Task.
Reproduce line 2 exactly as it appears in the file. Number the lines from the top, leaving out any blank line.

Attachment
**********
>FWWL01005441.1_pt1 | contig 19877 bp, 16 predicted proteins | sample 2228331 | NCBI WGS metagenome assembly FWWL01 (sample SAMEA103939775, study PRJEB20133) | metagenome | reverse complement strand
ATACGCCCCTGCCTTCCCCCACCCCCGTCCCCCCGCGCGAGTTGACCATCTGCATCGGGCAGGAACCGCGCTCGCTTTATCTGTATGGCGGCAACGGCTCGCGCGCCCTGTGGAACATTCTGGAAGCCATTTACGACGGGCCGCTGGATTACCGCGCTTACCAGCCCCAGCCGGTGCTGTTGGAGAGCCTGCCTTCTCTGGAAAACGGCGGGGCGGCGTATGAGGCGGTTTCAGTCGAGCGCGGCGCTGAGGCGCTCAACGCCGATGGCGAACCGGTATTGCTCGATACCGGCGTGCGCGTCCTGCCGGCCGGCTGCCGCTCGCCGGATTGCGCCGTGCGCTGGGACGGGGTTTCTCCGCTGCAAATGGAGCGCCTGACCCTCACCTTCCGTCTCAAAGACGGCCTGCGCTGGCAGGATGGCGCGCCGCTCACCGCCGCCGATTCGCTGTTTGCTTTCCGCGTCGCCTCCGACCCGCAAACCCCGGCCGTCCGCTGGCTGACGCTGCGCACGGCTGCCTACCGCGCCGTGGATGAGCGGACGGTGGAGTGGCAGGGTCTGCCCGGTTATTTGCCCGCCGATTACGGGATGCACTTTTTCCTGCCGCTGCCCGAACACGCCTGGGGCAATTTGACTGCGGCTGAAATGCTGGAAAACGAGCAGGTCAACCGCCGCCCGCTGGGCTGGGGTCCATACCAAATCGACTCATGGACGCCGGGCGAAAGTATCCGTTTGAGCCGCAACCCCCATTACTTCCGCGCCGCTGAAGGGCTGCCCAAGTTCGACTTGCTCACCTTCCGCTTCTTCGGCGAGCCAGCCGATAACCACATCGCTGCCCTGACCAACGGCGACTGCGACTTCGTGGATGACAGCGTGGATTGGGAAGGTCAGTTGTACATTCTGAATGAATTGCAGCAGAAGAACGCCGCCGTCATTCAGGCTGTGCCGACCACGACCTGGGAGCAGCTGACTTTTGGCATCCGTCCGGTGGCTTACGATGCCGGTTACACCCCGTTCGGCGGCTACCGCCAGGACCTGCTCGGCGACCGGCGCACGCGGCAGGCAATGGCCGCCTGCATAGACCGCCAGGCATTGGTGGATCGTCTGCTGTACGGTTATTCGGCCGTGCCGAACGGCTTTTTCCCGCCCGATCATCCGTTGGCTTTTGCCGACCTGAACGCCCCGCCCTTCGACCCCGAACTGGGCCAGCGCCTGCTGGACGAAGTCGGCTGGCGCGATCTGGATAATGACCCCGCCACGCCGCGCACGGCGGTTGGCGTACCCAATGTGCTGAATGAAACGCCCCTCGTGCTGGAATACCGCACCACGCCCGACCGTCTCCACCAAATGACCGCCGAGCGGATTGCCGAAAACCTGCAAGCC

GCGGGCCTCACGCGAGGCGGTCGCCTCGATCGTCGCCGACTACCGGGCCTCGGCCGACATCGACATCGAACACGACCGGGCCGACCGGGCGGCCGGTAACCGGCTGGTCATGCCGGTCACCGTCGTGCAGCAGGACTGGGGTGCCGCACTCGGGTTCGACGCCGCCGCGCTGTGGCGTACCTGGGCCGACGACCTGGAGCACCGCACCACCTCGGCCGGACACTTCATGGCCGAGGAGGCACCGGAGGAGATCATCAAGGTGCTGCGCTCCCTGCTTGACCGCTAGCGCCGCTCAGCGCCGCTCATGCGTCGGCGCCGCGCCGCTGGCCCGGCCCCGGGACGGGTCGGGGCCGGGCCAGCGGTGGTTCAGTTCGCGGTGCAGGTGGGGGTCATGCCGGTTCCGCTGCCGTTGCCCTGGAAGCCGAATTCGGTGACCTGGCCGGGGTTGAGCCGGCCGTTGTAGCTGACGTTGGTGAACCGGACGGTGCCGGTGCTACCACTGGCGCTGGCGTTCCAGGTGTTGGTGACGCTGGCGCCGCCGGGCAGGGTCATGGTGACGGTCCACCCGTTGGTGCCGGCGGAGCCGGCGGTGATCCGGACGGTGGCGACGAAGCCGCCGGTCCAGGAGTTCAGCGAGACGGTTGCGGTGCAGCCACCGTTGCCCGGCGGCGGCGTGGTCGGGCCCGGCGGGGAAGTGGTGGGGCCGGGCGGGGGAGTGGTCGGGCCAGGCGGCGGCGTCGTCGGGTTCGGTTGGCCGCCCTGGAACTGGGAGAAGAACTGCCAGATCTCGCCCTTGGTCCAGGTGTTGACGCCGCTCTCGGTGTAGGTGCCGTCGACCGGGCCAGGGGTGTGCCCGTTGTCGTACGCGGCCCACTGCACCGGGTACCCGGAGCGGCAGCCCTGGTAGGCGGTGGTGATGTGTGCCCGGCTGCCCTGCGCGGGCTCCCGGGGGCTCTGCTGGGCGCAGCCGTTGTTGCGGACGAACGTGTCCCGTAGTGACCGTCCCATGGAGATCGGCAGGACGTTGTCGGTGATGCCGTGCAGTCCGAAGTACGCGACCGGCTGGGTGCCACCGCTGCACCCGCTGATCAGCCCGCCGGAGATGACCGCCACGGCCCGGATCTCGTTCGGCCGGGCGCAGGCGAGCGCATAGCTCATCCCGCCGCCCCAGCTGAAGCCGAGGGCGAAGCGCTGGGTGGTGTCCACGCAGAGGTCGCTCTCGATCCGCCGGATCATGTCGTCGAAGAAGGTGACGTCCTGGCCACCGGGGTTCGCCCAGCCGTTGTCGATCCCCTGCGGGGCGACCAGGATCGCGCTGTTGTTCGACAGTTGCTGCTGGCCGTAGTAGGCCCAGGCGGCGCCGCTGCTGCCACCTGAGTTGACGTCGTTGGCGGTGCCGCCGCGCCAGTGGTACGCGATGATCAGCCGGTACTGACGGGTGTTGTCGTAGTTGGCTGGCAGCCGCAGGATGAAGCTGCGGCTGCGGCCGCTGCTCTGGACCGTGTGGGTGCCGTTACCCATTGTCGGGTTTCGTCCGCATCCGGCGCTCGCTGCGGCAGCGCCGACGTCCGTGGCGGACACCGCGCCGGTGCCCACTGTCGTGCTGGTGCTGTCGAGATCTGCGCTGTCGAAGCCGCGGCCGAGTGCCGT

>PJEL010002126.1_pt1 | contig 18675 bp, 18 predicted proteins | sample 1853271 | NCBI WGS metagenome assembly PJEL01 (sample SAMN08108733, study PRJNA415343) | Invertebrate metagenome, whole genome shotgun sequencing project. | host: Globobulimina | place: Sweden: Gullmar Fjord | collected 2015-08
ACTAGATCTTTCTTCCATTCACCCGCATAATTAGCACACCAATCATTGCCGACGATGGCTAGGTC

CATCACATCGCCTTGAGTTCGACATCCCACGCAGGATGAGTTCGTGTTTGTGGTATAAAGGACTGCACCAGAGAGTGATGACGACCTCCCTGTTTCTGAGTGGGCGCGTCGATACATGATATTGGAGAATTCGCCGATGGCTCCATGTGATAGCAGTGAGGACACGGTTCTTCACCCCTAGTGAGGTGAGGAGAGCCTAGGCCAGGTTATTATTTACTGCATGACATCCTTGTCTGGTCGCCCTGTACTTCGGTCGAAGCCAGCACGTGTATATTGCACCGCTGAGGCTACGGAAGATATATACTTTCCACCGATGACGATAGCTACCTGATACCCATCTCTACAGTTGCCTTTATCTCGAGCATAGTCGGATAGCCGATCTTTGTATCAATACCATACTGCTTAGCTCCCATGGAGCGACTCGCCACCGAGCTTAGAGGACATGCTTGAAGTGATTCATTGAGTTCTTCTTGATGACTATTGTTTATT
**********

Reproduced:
ATACGCCCCTGCCTTCCCCCACCCCCGTCCCCCCGCGCGAGTTGACCATCTGCATCGGGCAGGAACCGCGCTCGCTTTATCTGTATGGCGGCAACGGCTCGCGCGCCCTGTGGAACATTCTGGAAGCCATTTACGACGGGCCGCTGGATTACCGCGCTTACCAGCCCCAGCCGGTGCTGTTGGAGAGCCTGCCTTCTCTGGAAAACGGCGGGGCGGCGTATGAGGCGGTTTCAGTCGAGCGCGGCGCTGAGGCGCTCAACGCCGATGGCGAACCGGTATTGCTCGATACCGGCGTGCGCGTCCTGCCGGCCGGCTGCCGCTCGCCGGATTGCGCCGTGCGCTGGGACGGGGTTTCTCCGCTGCAAATGGAGCGCCTGACCCTCACCTTCCGTCTCAAAGACGGCCTGCGCTGGCAGGATGGCGCGCCGCTCACCGCCGCCGATTCGCTGTTTGCTTTCCGCGTCGCCTCCGACCCGCAAACCCCGGCCGTCCGCTGGCTGACGCTGCGCACGGCTGCCTACCGCGCCGTGGATGAGCGGACGGTGGAGTGGCAGGGTCTGCCCGGTTATTTGCCCGCCGATTACGGGATGCACTTTTTCCTGCCGCTGCCCGAACACGCCTGGGGCAATTTGACTGCGGCTGAAATGCTGGAAAACGAGCAGGTCAACCGCCGCCCGCTGGGCTGGGGTCCATACCAAATCGACTCATGGACGCCGGGCGAAAGTATCCGTTTGAGCCGCAACCCCCATTACTTCCGCGCCGCTGAAGGGCTGCCCAAGTTCGACTTGCTCACCTTCCGCTTCTTCGGCGAGCCAGCCGATAACCACATCGCTGCCCTGACCAACGGCGACTGCGACTTCGTGGATGACAGCGTGGATTGGGAAGGTCAGTTGTACATTCTGAATGAATTGCAGCAGAAGAACGCCGCCGTCATTCAGGCTGTGCCGACCACGACCTGGGAGCAGCTGACTTTTGGCATCCGTCCGGTGGCTTACGATGCCGGTTACACCCCGTTCGGCGGCTACCGCCAGGACCTGCTCGGCGACCGGCGCACGCGGCAGGCAATGGCCGCCTGCATAGACCGCCAGGCATTGGTGGATCGTCTGCTGTACGGTTATTCGGCCGTGCCGAACGGCTTTTTCCCGCCCGATCATCCGTTGGCTTTTGCCGACCTGAACGCCCCGCCCTTCGACCCCGAACTGGGCCAGCGCCTGCTGGACGAAGTCGGCTGGCGCGATCTGGATAATGACCCCGCCACGCCGCGCACGGCGGTTGGCGTACCCAATGTGCTGAATGAAACGCCCCTCGTGCTGGAATACCGCACCACGCCCGACCGTCTCCACCAAATGACCGCCGAGCGGATTGCCGAAAACCTGCAAGCC